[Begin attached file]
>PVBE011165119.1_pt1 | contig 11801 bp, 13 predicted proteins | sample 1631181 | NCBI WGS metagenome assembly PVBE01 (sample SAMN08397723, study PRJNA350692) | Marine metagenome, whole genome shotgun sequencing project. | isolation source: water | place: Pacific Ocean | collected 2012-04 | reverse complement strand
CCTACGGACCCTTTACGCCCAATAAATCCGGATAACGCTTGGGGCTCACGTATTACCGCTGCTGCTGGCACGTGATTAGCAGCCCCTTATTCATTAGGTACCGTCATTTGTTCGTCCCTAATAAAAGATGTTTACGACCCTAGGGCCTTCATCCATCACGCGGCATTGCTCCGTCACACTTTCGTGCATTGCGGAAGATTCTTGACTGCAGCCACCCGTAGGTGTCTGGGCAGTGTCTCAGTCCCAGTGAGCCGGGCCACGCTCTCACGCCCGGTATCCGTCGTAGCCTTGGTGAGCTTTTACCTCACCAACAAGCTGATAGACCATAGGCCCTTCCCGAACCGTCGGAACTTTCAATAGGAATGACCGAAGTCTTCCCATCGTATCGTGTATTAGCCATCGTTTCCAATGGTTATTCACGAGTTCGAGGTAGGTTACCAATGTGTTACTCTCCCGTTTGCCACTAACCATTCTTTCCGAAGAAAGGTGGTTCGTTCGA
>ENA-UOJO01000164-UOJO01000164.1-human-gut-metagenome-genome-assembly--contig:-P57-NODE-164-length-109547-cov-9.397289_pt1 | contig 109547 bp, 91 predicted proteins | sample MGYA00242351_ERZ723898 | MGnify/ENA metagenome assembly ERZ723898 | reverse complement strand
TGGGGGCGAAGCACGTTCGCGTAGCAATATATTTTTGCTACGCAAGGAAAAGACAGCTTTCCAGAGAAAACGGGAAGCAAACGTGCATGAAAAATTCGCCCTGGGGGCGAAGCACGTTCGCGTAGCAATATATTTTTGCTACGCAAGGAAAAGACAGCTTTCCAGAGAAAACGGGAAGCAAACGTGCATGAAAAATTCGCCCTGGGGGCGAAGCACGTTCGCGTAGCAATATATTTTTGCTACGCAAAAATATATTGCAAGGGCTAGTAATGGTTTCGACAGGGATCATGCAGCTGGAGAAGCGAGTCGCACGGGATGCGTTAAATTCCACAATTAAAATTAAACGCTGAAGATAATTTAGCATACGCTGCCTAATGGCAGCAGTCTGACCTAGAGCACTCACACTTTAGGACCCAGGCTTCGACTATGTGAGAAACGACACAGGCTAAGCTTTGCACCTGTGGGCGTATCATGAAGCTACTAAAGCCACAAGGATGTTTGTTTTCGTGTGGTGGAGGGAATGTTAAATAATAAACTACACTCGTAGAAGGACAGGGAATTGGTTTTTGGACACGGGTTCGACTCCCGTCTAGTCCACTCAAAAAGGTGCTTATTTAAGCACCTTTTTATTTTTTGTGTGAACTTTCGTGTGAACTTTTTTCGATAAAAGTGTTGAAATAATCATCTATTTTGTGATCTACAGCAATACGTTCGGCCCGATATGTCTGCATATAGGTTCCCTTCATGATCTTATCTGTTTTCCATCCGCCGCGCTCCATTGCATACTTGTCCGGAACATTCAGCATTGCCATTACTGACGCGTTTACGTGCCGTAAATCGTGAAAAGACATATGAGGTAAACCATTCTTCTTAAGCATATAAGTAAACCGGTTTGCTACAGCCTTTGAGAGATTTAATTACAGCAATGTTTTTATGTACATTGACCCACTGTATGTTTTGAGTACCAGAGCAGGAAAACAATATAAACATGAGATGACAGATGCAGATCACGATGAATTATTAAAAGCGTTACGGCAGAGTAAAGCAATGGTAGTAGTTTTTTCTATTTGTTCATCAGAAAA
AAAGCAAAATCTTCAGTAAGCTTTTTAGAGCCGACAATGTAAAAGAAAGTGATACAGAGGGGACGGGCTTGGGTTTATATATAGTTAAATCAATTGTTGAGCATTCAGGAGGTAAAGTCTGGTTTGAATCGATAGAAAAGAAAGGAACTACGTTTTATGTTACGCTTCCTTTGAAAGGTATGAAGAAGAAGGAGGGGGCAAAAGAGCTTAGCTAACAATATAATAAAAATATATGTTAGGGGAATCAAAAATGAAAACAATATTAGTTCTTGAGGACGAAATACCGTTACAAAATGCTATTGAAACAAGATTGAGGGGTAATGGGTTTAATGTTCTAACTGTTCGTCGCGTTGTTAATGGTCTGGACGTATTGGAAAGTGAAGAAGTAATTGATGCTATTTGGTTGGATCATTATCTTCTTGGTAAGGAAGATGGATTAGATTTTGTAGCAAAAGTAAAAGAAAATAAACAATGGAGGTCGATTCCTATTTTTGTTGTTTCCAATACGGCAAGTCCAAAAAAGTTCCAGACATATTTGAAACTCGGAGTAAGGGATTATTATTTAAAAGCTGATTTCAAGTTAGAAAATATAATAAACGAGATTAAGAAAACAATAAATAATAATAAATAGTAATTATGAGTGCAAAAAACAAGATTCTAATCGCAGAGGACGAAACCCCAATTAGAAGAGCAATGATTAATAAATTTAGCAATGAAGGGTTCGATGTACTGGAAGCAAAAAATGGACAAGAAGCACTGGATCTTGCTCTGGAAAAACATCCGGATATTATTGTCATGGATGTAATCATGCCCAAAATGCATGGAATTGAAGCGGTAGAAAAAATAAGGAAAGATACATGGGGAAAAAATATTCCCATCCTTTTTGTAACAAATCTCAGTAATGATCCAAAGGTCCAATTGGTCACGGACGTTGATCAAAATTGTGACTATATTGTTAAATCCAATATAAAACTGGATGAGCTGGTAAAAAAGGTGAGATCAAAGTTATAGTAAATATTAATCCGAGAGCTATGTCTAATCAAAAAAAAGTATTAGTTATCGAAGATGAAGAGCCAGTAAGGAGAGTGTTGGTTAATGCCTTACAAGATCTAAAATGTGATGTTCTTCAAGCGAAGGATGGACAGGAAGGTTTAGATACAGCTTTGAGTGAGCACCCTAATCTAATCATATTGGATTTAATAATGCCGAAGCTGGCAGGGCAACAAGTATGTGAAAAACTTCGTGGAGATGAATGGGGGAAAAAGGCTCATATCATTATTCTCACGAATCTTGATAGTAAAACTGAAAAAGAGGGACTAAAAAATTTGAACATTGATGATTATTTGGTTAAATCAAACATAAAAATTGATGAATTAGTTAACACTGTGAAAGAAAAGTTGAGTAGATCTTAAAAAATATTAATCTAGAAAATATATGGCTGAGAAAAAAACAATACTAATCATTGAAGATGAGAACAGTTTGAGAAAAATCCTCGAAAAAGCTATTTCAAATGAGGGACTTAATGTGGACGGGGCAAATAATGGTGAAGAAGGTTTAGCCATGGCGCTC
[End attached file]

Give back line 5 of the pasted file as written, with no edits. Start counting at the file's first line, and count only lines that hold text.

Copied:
AAAGCAAAATCTTCAGTAAGCTTTTTAGAGCCGACAATGTAAAAGAAAGTGATACAGAGGGGACGGGCTTGGGTTTATATATAGTTAAATCAATTGTTGAGCATTCAGGAGGTAAAGTCTGGTTTGAATCGATAGAAAAGAAAGGAACTACGTTTTATGTTACGCTTCCTTTGAAAGGTATGAAGAAGAAGGAGGGGGCAAAAGAGCTTAGCTAACAATATAATAAAAATATATGTTAGGGGAATCAAAAATGAAAACAATATTAGTTCTTGAGGACGAAATACCGTTACAAAATGCTATTGAAACAAGATTGAGGGGTAATGGGTTTAATGTTCTAACTGTTCGTCGCGTTGTTAATGGTCTGGACGTATTGGAAAGTGAAGAAGTAATTGATGCTATTTGGTTGGATCATTATCTTCTTGGTAAGGAAGATGGATTAGATTTTGTAGCAAAAGTAAAAGAAAATAAACAATGGAGGTCGATTCCTATTTTTGTTGTTTCCAATACGGCAAGTCCAAAAAAGTTCCAGACATATTTGAAACTCGGAGTAAGGGATTATTATTTAAAAGCTGATTTCAAGTTAGAAAATATAATAAACGAGATTAAGAAAACAATAAATAATAATAAATAGTAATTATGAGTGCAAAAAACAAGATTCTAATCGCAGAGGACGAAACCCCAATTAGAAGAGCAATGATTAATAAATTTAGCAATGAAGGGTTCGATGTACTGGAAGCAAAAAATGGACAAGAAGCACTGGATCTTGCTCTGGAAAAACATCCGGATATTATTGTCATGGATGTAATCATGCCCAAAATGCATGGAATTGAAGCGGTAGAAAAAATAAGGAAAGATACATGGGGAAAAAATATTCCCATCCTTTTTGTAACAAATCTCAGTAATGATCCAAAGGTCCAATTGGTCACGGACGTTGATCAAAATTGTGACTATATTGTTAAATCCAATATAAAACTGGATGAGCTGGTAAAAAAGGTGAGATCAAAGTTATAGTAAATATTAATCCGAGAGCTATGTCTAATCAAAAAAAAGTATTAGTTATCGAAGATGAAGAGCCAGTAAGGAGAGTGTTGGTTAATGCCTTACAAGATCTAAAATGTGATGTTCTTCAAGCGAAGGATGGACAGGAAGGTTTAGATACAGCTTTGAGTGAGCACCCTAATCTAATCATATTGGATTTAATAATGCCGAAGCTGGCAGGGCAACAAGTATGTGAAAAACTTCGTGGAGATGAATGGGGGAAAAAGGCTCATATCATTATTCTCACGAATCTTGATAGTAAAACTGAAAAAGAGGGACTAAAAAATTTGAACATTGATGATTATTTGGTTAAATCAAACATAAAAATTGATGAATTAGTTAACACTGTGAAAGAAAAGTTGAGTAGATCTTAAAAAATATTAATCTAGAAAATATATGGCTGAGAAAAAAACAATACTAATCATTGAAGATGAGAACAGTTTGAGAAAAATCCTCGAAAAAGCTATTTCAAATGAGGGACTTAATGTGGACGGGGCAAATAATGGTGAAGAAGGTTTAGCCATGGCGCTC